New movie, The Post, should really be about The Times

By JACQUI NEBER | March 16, 2017

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Public Domain The Pentagon Papers are currently on display at the LBJ library. LBJ Library photo by Jay Godwin 04/13/2016

"Sorry, Hollywood,” published on the Poynterwebsite, is an article about a movie about a Washington Post story that is really a New York Times story.

Screenwriter John Gregory Dunne is planning a film called The Post, to star Meryl Streep and Tom Hanks, that will depict how the Pentagon Papers saga developed in The Washington Post newsroom. Hanks will star as Washington Post editor Ben Bradlee, and Streep will play The Post’s publisher Katharine Graham.

Sounds like a great film, right? Two legendary actors in powerhouse roles. It sounds like a film worthy of one of the great newspaper stories.

Except, Poynter argues, the Pentagon Papers story isn’t a Post story, it’s a New York Times story.

In 1971, The Times first published excerpts of the papers with a front page featuring Tricia Nixon’s wedding, a story about a foiled airplane hijacking and Neil Sheehan’s first story about a massive confidential document leak.

The documents told the secret history of the Vietnam War and were commissioned by Secretary of Defense Robert S. McNamara. The next day, Sheehan got another front-page story and another three pages of text titled the “Vietnam Archive.”

What happened next is ingrained in our minds: The Times received a telegram from the nation’s attorney general demanding the newspaper stop publishing the legal documents, accusing The Times of violating a federal espionage law.

The paper published more documents the next morning. The legal battle began. The Times was prevented from publishing any further, and its coverage paused, leaving The Post to pick up the slack.

Poynter writer Robert J. McNamara concedes that a movie about The Post and the Pentagon is a fine angle. The Washington paper stood up for journalism after The Times had been silenced, defying Nixon and continuing to bring the story to the public. The Post is definitely involved in this historic story.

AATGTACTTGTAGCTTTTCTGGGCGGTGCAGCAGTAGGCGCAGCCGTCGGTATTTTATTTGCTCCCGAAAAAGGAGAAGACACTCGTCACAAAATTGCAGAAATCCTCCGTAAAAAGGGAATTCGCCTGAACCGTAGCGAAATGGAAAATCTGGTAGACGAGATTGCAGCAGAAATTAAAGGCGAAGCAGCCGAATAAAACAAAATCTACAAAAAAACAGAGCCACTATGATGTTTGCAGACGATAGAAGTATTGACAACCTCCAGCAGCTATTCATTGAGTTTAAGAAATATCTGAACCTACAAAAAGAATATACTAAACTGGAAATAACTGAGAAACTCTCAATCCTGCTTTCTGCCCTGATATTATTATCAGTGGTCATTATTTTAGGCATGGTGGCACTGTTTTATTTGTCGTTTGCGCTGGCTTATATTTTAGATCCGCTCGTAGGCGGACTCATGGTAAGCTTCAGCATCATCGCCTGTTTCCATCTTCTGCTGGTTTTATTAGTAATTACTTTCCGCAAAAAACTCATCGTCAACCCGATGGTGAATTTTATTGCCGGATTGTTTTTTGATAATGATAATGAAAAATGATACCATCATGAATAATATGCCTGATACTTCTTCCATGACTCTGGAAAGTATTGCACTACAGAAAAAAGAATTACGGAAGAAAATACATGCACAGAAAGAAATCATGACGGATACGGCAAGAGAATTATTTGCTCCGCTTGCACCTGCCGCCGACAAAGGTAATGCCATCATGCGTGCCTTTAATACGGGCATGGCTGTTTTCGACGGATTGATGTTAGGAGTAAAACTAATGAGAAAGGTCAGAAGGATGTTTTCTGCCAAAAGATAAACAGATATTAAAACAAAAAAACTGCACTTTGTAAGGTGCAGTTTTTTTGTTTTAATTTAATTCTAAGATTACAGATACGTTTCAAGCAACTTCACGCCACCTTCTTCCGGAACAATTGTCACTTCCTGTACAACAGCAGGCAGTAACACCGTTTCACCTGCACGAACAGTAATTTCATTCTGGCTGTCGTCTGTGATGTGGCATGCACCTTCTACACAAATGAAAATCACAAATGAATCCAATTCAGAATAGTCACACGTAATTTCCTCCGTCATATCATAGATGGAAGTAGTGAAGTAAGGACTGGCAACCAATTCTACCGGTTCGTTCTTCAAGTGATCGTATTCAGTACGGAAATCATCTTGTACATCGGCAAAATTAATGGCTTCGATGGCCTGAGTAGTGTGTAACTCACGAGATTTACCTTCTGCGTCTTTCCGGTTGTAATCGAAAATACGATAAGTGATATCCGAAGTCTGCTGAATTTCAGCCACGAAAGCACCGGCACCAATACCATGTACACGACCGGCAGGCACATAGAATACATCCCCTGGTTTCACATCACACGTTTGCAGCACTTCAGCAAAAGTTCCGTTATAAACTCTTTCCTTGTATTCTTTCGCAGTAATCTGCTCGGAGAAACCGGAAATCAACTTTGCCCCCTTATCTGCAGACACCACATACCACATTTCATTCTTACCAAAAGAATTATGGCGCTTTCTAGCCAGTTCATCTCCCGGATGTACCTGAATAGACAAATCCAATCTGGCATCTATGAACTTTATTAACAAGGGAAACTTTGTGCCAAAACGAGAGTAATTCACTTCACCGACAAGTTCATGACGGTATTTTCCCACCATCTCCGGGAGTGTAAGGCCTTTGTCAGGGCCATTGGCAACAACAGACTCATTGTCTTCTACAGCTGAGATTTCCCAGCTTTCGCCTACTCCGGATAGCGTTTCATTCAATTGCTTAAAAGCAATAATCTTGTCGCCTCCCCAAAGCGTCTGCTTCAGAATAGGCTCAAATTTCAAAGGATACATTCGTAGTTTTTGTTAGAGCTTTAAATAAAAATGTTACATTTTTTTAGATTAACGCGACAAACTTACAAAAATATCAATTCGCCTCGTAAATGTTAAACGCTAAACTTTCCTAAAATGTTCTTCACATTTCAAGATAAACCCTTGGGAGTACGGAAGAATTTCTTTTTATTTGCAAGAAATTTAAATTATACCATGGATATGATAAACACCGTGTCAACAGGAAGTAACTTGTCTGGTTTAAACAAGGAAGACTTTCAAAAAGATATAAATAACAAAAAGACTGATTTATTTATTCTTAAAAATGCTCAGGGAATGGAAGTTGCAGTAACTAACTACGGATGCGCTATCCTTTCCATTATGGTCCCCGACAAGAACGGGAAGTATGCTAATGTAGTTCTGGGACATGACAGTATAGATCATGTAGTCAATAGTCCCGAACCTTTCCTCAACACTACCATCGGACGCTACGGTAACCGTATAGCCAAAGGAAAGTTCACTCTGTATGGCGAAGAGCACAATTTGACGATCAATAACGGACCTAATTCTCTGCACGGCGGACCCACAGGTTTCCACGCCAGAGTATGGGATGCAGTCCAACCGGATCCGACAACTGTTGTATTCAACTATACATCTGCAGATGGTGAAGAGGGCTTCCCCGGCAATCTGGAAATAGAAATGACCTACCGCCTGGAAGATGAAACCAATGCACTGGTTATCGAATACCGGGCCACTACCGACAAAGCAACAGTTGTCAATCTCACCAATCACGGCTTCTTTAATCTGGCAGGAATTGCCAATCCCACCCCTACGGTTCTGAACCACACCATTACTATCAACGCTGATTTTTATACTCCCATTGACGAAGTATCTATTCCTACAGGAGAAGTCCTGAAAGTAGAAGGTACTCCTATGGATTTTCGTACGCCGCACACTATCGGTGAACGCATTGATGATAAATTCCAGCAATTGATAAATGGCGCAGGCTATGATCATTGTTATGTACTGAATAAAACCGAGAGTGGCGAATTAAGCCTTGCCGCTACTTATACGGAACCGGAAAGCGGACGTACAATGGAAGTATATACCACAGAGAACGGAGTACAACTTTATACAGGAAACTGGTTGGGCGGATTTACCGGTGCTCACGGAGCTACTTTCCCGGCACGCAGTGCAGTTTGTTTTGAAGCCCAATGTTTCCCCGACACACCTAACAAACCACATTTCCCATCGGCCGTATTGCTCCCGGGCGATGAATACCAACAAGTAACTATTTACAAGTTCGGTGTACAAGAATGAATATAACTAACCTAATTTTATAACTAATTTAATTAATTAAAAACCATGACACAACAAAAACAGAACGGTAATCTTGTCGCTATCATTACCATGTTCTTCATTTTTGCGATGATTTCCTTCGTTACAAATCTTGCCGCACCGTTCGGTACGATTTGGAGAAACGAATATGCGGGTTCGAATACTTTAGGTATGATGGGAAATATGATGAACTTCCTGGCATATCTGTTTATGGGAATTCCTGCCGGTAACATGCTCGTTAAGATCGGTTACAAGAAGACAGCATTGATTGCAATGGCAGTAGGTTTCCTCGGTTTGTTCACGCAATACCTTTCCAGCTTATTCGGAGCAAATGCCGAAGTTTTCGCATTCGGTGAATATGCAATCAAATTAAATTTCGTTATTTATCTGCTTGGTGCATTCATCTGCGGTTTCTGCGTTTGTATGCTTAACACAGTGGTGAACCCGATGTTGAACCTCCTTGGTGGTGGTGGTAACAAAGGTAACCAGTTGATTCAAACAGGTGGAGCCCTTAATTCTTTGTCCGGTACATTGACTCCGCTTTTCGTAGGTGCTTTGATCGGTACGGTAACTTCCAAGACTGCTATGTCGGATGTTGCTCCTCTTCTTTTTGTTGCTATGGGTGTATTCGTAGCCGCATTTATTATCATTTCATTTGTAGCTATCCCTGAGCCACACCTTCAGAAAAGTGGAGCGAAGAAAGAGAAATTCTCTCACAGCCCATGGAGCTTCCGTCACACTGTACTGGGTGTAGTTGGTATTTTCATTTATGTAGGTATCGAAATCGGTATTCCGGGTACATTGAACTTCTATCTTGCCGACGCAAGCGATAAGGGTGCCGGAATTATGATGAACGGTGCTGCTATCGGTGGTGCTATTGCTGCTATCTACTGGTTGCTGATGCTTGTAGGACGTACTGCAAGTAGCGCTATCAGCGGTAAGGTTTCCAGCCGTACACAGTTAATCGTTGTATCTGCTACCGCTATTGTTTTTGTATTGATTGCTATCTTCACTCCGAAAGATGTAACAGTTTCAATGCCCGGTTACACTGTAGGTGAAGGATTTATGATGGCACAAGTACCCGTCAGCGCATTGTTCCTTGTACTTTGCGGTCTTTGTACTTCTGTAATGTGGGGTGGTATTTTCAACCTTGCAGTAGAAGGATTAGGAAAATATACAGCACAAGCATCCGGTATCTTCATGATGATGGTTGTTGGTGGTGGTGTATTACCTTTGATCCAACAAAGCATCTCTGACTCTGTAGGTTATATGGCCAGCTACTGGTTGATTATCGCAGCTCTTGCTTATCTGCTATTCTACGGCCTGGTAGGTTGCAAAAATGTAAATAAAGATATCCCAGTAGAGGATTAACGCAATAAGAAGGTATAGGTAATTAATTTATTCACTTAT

But The Times broke the story. After Sheehan received 47 volumes of (Xeroxed!) material from former Marine Officer Daniel Ellsberg, the reporter reviewed the documents with editor Gerald Gold and flew the papers to New York.

In the city, Sheehan and Gold took control of the documents and holed up in a hotel with other Times staffers for 10 weeks. Abe Rosenthal, a legendary managing editor at The Times for decades, supervised it all.

The Poynter article describes that period in Times history as something out of a movie, albeit not the movie coming soon to the silver screen. McNamara has a gift for setting a scene.

“Think of the scenes in that movie... The grit, the grime, the groovy things people were wearing on Sixth Avenue in the spring of 1971 as reporters and editors slipped in and out of a clandestine newsroom,” he wrote. “And Abe Rosenthal, pugnacious and smart, arguing, despite Nixon’s outspoken hostility toward the media, that the government’s secret history of official deception had to be revealed.”

After months in the secret newsroom, The Times prevailed in the Supreme Court and went on to continue publishing the Pentagon Papers. They were awarded the Pulitzer Prize.

“It’s one of the great newspaper stories,” McNamara writes. “Come on, Hollywood, that’s your movie.”

Why craft this retelling of an article about a movie about a saga that doesn’t even involve The News-Letter? To stress the importance of breaking news, our responsibility to break news despite anger from the administration and the media’s obligation to give credit where credit is due.

In the past, we’ve encountered information that has met opposition. Deciding what to publish and when, especially in sensitive situations, is a constant learning process that requires the input of several editors. As a paper, we’ve made mistakes. We’ve fractured relationships. We’ve brought stories to the public in ways that require penance.

The News-Letter has never broken something as big as the Pentagon Papers, but our responsibility to the truth remains similar to that of national publications. We have an obligation to produce the truth for our community regardless of the potential consequences (or lawsuits).

If students need to know something, we need to tell them. This isn’t always easy, but it’s a commitment we stick with every week. The Times’ and Post’s resilience with the Pentagon Papers is a timely reminder to never go silent.

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